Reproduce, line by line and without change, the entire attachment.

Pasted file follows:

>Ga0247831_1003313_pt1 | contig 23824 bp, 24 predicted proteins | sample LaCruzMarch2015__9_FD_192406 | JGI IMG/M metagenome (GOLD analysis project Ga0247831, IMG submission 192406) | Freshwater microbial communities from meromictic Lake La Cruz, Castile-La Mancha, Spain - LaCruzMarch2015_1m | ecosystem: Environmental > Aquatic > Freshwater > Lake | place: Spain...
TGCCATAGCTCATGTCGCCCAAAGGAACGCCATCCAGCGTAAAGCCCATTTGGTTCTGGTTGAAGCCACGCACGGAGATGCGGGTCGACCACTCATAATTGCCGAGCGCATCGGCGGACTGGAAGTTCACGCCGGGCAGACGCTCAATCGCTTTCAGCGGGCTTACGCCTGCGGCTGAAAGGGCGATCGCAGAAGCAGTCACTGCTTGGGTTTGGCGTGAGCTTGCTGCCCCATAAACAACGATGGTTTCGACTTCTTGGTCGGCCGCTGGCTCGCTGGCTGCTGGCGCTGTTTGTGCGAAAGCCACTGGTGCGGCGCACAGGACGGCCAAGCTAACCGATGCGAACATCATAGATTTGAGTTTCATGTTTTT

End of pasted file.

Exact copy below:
>Ga0247831_1003313_pt1 | contig 23824 bp, 24 predicted proteins | sample LaCruzMarch2015__9_FD_192406 | JGI IMG/M metagenome (GOLD analysis project Ga0247831, IMG submission 192406) | Freshwater microbial communities from meromictic Lake La Cruz, Castile-La Mancha, Spain - LaCruzMarch2015_1m | ecosystem: Environmental > Aquatic > Freshwater > Lake | place: Spain...
TGCCATAGCTCATGTCGCCCAAAGGAACGCCATCCAGCGTAAAGCCCATTTGGTTCTGGTTGAAGCCACGCACGGAGATGCGGGTCGACCACTCATAATTGCCGAGCGCATCGGCGGACTGGAAGTTCACGCCGGGCAGACGCTCAATCGCTTTCAGCGGGCTTACGCCTGCGGCTGAAAGGGCGATCGCAGAAGCAGTCACTGCTTGGGTTTGGCGTGAGCTTGCTGCCCCATAAACAACGATGGTTTCGACTTCTTGGTCGGCCGCTGGCTCGCTGGCTGCTGGCGCTGTTTGTGCGAAAGCCACTGGTGCGGCGCACAGGACGGCCAAGCTAACCGATGCGAACATCATAGATTTGAGTTTCATGTTTTT